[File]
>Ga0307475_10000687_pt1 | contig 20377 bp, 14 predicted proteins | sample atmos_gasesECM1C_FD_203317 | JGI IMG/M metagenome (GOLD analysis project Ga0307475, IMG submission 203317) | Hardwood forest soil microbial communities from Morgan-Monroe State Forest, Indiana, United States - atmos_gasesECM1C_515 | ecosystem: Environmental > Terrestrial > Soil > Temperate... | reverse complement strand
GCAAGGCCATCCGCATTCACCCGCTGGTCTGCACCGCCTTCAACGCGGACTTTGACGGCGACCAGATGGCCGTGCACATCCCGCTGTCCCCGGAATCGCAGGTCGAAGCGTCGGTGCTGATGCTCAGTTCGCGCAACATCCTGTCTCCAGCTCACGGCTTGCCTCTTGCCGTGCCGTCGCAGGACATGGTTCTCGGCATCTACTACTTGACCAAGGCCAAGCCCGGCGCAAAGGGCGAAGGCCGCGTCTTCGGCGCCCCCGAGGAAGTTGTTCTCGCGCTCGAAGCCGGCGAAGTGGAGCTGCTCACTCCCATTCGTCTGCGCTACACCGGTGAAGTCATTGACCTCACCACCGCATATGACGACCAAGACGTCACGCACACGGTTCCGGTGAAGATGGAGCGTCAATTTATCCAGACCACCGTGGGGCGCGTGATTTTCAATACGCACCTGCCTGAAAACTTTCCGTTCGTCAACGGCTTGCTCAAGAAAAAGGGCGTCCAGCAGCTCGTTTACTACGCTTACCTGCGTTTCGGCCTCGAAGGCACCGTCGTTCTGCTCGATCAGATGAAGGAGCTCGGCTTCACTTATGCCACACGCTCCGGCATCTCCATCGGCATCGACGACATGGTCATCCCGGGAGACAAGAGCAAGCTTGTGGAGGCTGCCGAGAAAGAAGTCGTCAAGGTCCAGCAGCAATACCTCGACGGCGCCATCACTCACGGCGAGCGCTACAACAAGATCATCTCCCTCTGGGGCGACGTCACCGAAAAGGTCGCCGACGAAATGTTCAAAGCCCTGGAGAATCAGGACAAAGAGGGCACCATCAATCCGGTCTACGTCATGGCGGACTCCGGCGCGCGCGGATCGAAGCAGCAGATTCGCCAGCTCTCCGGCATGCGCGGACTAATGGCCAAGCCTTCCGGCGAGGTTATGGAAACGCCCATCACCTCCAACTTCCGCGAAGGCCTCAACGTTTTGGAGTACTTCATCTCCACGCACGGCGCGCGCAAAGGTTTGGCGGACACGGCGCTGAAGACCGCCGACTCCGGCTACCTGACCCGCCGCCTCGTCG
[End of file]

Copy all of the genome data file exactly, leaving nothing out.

>Ga0307475_10000687_pt1 | contig 20377 bp, 14 predicted proteins | sample atmos_gasesECM1C_FD_203317 | JGI IMG/M metagenome (GOLD analysis project Ga0307475, IMG submission 203317) | Hardwood forest soil microbial communities from Morgan-Monroe State Forest, Indiana, United States - atmos_gasesECM1C_515 | ecosystem: Environmental > Terrestrial > Soil > Temperate... | reverse complement strand
GCAAGGCCATCCGCATTCACCCGCTGGTCTGCACCGCCTTCAACGCGGACTTTGACGGCGACCAGATGGCCGTGCACATCCCGCTGTCCCCGGAATCGCAGGTCGAAGCGTCGGTGCTGATGCTCAGTTCGCGCAACATCCTGTCTCCAGCTCACGGCTTGCCTCTTGCCGTGCCGTCGCAGGACATGGTTCTCGGCATCTACTACTTGACCAAGGCCAAGCCCGGCGCAAAGGGCGAAGGCCGCGTCTTCGGCGCCCCCGAGGAAGTTGTTCTCGCGCTCGAAGCCGGCGAAGTGGAGCTGCTCACTCCCATTCGTCTGCGCTACACCGGTGAAGTCATTGACCTCACCACCGCATATGACGACCAAGACGTCACGCACACGGTTCCGGTGAAGATGGAGCGTCAATTTATCCAGACCACCGTGGGGCGCGTGATTTTCAATACGCACCTGCCTGAAAACTTTCCGTTCGTCAACGGCTTGCTCAAGAAAAAGGGCGTCCAGCAGCTCGTTTACTACGCTTACCTGCGTTTCGGCCTCGAAGGCACCGTCGTTCTGCTCGATCAGATGAAGGAGCTCGGCTTCACTTATGCCACACGCTCCGGCATCTCCATCGGCATCGACGACATGGTCATCCCGGGAGACAAGAGCAAGCTTGTGGAGGCTGCCGAGAAAGAAGTCGTCAAGGTCCAGCAGCAATACCTCGACGGCGCCATCACTCACGGCGAGCGCTACAACAAGATCATCTCCCTCTGGGGCGACGTCACCGAAAAGGTCGCCGACGAAATGTTCAAAGCCCTGGAGAATCAGGACAAAGAGGGCACCATCAATCCGGTCTACGTCATGGCGGACTCCGGCGCGCGCGGATCGAAGCAGCAGATTCGCCAGCTCTCCGGCATGCGCGGACTAATGGCCAAGCCTTCCGGCGAGGTTATGGAAACGCCCATCACCTCCAACTTCCGCGAAGGCCTCAACGTTTTGGAGTACTTCATCTCCACGCACGGCGCGCGCAAAGGTTTGGCGGACACGGCGCTGAAGACCGCCGACTCCGGCTACCTGACCCGCCGCCTCGTCG